To prepare for an episode, I read from the same text in two different sources. In the few days leading up to a recording session, I'll idly read my hard copy of the Monster Manual before bed, or when I need to rest my eyes from looking at a screen. But when it's time to refresh my memory and pick out the choicest bits, I'll read a PDF version of the MM that I got off the back of a truck. The nice thing about this is that Preview on Mac OS X gives you the ability to highlight text within image scans. If I hit a juicy nugget of monstrous biology, I'll make a note so I can remember to bring it up. This is what I have in front of me when we record, for quick reference so I can (hopefully) effortlessly keep the goof train going.
The process of recording MIMP is second only to Abject Suffering in terms of lightness and enjoyment. There's something great about the 5 minute time limit for motivating you to stay quick on your feet and always try to up the laugh density... or failing that, information density. Something I've been very pleased to see is that Gary and I have similar sensibilities. He will have honed in on the exact passage that I thought was the crux of the entry. We'll both pursue adventure hooks, or express similar bafflement at how anyone would fit certain creatures into their campaigns. It shouldn't surprise me that we're in sync after 5 years of being creative partners, but it feels great. The best MIMP episodes are a constant 5 minute acceleration toward a laugh line. And what's amazing is, we both know when it's happened. One of us will slam out something we're proud of, and the other will go "Okay, that's good." And we know it's done.
Editing the shows is pretty simple, too. As always, I'm liberal with markers, but the process usually entails finding the break after our standardized introduction, finding the ending, and cleaning up any awkward bits in between. The most difficult portion of the show is file and information management... Naming each file, bouncing it separately, putting together the "collected digest" of a week's shows for Early Release, and creating each individual post on the various websites we host the show on... All of that is the toughest part. Actually laying the tape down is almost effortless. And that's how I know the show is worth doing.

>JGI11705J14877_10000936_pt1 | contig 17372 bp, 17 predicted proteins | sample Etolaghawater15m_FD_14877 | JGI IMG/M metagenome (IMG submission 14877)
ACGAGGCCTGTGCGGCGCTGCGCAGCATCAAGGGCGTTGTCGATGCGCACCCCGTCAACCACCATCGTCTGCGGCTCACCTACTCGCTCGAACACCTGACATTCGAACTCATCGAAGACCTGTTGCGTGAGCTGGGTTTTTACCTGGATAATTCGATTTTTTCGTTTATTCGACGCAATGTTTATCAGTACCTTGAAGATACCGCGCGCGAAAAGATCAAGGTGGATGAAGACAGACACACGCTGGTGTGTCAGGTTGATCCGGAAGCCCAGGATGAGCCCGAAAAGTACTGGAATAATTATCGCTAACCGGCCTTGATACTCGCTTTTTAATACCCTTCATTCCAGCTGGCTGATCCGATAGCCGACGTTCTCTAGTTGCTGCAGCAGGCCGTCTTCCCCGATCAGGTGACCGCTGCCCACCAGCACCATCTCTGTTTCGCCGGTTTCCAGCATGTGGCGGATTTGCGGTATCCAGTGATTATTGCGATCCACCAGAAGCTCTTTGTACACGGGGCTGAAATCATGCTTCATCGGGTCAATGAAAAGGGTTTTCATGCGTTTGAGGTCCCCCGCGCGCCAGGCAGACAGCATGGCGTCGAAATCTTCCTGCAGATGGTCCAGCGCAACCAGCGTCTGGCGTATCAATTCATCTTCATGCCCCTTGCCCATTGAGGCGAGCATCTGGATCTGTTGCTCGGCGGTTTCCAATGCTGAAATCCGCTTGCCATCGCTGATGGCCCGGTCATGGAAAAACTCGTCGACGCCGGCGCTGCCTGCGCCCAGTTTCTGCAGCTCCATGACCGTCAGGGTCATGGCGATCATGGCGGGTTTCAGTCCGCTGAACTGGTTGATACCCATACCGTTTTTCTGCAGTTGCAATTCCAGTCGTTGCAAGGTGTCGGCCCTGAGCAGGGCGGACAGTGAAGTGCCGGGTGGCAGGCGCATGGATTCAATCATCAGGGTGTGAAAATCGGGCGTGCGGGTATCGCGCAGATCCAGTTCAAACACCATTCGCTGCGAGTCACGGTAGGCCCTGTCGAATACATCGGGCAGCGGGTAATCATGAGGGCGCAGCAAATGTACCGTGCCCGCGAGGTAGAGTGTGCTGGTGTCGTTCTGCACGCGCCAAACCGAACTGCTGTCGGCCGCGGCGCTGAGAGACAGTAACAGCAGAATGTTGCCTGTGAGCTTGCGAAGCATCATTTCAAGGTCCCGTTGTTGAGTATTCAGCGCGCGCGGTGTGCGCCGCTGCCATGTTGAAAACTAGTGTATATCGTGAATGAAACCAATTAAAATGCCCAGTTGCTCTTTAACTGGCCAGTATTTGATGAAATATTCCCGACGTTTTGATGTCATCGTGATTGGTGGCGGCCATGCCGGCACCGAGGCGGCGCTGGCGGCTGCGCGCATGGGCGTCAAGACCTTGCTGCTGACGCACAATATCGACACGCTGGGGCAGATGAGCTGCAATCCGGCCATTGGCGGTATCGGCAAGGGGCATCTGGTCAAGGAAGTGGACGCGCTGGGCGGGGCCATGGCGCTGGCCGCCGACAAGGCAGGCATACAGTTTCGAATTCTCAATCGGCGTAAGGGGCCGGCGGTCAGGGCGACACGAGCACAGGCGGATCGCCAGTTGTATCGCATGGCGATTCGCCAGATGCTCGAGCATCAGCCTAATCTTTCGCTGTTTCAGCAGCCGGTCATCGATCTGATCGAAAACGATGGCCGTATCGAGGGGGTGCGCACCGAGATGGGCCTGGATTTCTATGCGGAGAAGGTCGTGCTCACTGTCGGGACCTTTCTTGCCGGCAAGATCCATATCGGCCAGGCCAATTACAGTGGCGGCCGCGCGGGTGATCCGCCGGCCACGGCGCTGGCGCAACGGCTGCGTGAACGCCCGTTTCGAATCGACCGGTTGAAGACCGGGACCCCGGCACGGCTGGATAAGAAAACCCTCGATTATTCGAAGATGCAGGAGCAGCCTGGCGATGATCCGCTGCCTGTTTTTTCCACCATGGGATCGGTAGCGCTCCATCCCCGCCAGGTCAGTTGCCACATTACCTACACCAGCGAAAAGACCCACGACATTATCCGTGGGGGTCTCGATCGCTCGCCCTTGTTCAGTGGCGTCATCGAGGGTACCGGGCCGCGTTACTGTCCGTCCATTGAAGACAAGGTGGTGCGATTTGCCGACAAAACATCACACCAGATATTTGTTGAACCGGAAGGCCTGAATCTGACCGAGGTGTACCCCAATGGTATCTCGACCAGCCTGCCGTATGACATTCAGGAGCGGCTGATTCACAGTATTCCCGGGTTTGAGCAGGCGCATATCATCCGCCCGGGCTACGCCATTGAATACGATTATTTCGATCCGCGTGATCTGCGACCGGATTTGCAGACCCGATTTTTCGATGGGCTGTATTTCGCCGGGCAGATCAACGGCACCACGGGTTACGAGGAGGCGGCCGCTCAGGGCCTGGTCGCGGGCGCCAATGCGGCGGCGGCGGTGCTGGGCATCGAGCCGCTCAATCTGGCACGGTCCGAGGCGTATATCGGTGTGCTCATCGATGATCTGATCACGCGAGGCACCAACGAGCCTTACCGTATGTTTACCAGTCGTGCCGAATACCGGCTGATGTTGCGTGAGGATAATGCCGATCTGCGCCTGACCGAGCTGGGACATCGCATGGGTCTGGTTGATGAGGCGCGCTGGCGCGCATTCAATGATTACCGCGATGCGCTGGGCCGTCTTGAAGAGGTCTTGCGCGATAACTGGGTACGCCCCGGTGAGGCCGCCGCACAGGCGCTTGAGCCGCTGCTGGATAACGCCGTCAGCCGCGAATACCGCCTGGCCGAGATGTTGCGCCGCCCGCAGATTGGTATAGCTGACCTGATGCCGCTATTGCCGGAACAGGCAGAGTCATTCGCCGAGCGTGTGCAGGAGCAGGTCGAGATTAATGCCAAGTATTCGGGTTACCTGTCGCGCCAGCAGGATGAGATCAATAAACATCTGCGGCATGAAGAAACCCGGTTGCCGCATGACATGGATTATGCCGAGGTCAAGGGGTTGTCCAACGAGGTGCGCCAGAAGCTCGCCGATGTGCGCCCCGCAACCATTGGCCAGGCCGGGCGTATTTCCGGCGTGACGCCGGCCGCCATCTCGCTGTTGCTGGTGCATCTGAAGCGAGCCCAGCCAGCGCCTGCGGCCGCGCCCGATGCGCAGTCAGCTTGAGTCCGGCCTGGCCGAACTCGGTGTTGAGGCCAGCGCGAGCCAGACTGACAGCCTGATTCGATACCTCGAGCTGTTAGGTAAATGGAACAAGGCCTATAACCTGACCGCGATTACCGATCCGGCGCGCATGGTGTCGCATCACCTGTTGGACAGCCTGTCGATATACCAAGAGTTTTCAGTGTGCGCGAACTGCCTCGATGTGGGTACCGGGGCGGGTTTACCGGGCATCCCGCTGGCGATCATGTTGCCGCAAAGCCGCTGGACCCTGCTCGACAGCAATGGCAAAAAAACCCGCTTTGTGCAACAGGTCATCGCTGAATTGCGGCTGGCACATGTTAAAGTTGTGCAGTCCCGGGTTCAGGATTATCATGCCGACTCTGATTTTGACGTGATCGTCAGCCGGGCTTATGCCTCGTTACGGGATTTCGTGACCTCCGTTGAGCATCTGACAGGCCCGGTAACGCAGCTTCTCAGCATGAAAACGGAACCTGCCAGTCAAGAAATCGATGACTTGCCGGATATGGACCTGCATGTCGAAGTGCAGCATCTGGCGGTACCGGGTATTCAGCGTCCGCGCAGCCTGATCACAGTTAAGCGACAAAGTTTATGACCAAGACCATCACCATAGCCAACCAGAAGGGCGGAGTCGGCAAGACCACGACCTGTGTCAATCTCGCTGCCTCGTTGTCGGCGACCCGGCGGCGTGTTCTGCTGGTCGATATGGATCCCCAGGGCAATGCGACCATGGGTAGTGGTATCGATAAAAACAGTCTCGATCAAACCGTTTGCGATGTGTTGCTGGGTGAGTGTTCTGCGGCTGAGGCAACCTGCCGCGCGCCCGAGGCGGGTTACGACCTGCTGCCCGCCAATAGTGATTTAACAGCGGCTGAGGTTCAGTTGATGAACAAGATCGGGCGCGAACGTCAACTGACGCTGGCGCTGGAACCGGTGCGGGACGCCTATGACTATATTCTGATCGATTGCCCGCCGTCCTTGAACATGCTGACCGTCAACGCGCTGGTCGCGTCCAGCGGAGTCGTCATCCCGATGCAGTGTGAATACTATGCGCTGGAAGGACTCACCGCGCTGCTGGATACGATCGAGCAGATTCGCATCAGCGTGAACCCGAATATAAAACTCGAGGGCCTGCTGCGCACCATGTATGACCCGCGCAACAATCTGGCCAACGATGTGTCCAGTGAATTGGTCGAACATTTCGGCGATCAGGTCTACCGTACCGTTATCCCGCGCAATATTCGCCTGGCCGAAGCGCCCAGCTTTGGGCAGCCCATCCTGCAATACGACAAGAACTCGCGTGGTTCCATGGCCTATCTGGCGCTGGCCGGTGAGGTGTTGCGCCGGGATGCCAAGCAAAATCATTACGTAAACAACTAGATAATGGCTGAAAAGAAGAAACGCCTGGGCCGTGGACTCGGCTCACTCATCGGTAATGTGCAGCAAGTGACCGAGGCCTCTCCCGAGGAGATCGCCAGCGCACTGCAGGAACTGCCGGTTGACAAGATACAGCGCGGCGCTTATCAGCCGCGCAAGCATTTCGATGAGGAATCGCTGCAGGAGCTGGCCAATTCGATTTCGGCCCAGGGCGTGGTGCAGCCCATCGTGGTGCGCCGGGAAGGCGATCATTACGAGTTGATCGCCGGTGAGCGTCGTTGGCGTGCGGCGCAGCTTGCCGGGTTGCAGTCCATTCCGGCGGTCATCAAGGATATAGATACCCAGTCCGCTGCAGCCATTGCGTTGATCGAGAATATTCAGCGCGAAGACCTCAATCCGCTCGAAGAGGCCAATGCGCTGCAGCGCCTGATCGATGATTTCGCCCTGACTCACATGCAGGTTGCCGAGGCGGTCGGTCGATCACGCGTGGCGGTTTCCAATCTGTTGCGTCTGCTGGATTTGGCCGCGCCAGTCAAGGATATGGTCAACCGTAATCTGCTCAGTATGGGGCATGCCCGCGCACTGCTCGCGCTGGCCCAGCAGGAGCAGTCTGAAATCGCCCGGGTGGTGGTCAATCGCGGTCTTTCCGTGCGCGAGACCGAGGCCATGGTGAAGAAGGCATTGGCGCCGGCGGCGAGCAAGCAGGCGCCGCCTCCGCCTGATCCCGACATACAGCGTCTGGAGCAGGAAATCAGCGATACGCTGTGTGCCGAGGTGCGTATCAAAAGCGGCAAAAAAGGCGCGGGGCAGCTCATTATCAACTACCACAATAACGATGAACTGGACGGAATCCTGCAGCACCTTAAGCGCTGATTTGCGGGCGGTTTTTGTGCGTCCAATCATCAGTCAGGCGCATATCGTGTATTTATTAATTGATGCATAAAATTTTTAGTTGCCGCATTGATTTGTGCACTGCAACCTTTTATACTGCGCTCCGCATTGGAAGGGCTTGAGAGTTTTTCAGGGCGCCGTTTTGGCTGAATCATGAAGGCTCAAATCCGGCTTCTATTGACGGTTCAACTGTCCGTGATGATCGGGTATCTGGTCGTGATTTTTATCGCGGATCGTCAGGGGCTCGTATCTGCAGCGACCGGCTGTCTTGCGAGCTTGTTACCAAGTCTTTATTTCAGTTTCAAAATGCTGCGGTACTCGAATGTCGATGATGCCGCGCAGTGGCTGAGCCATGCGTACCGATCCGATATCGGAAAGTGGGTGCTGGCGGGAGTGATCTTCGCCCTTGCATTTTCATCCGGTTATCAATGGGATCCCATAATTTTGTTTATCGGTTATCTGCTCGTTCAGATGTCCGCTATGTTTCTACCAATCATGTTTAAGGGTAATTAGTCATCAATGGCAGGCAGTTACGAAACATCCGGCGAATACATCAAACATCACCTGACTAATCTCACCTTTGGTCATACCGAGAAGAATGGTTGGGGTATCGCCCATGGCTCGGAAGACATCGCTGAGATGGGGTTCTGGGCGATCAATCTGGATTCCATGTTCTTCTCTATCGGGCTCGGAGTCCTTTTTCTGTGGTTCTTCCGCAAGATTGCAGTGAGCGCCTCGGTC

MIMP fills an important role on the network, just like Abject Suffering did. Most of our shows fit into a few different length categories. WOFF is 2+ hours. BSC and LVL are 1.5+ hours. AS, COM, and TDB are in the 30+ minute category. But I wanted to see what we could do with a super-frequent micro show. I'd say the experiment is a success. People like it, it's growing despite its relative lack of promotion, and it's a great first shot in this next wave of network expansion and growth.
A quick word on the art. The banner that you see above is the rough sketch of the Beholder that I drew a few weeks before the show debuted. My goal with this cover art was to use the simplest shapes I could to create a scene, and the Beholder I sketched on the white board was about the 6th or 7th simplification of the idea that I could find. The whole cover art is meant to evoke a "cut-out" style, right down to the various paper textures I used, to signal the fast and light tone of the show. I'm really proud of the art, and I'd love to get it on some merchandise soon.
Thanks for reading this, and I'm sorry I disappeared for a while. I have a dearth of inspiration for article topics. I had the idea for this article a while back, but I wanted to let the show mature to make sure it would stick around and, y'know, actually be good. The best thing you can do, if you liked this behind-the-scenes peek and you like Monster in My Podcast, is to tell your friends about it. We say that all the time, but this show is engineered to be as sharable as possible. So please go forth. Thank you so much for your support.